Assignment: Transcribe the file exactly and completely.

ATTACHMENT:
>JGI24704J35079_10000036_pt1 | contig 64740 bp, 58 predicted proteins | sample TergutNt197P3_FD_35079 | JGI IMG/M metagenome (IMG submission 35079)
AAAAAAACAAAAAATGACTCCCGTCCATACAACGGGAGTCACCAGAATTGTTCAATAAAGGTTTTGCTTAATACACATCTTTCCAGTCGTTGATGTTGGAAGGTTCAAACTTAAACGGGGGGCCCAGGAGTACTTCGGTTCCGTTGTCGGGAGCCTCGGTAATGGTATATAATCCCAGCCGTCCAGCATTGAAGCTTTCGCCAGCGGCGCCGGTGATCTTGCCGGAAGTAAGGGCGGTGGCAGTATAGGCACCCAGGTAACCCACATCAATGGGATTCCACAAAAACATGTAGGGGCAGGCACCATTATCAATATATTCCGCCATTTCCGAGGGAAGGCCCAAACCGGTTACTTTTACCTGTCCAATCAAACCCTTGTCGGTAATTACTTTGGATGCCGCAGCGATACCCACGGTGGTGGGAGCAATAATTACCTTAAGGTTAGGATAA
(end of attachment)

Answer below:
>JGI24704J35079_10000036_pt1 | contig 64740 bp, 58 predicted proteins | sample TergutNt197P3_FD_35079 | JGI IMG/M metagenome (IMG submission 35079)
AAAAAAACAAAAAATGACTCCCGTCCATACAACGGGAGTCACCAGAATTGTTCAATAAAGGTTTTGCTTAATACACATCTTTCCAGTCGTTGATGTTGGAAGGTTCAAACTTAAACGGGGGGCCCAGGAGTACTTCGGTTCCGTTGTCGGGAGCCTCGGTAATGGTATATAATCCCAGCCGTCCAGCATTGAAGCTTTCGCCAGCGGCGCCGGTGATCTTGCCGGAAGTAAGGGCGGTGGCAGTATAGGCACCCAGGTAACCCACATCAATGGGATTCCACAAAAACATGTAGGGGCAGGCACCATTATCAATATATTCCGCCATTTCCGAGGGAAGGCCCAAACCGGTTACTTTTACCTGTCCAATCAAACCCTTGTCGGTAATTACTTTGGATGCCGCAGCGATACCCACGGTGGTGGGAGCAATAATTACCTTAAGGTTAGGATAA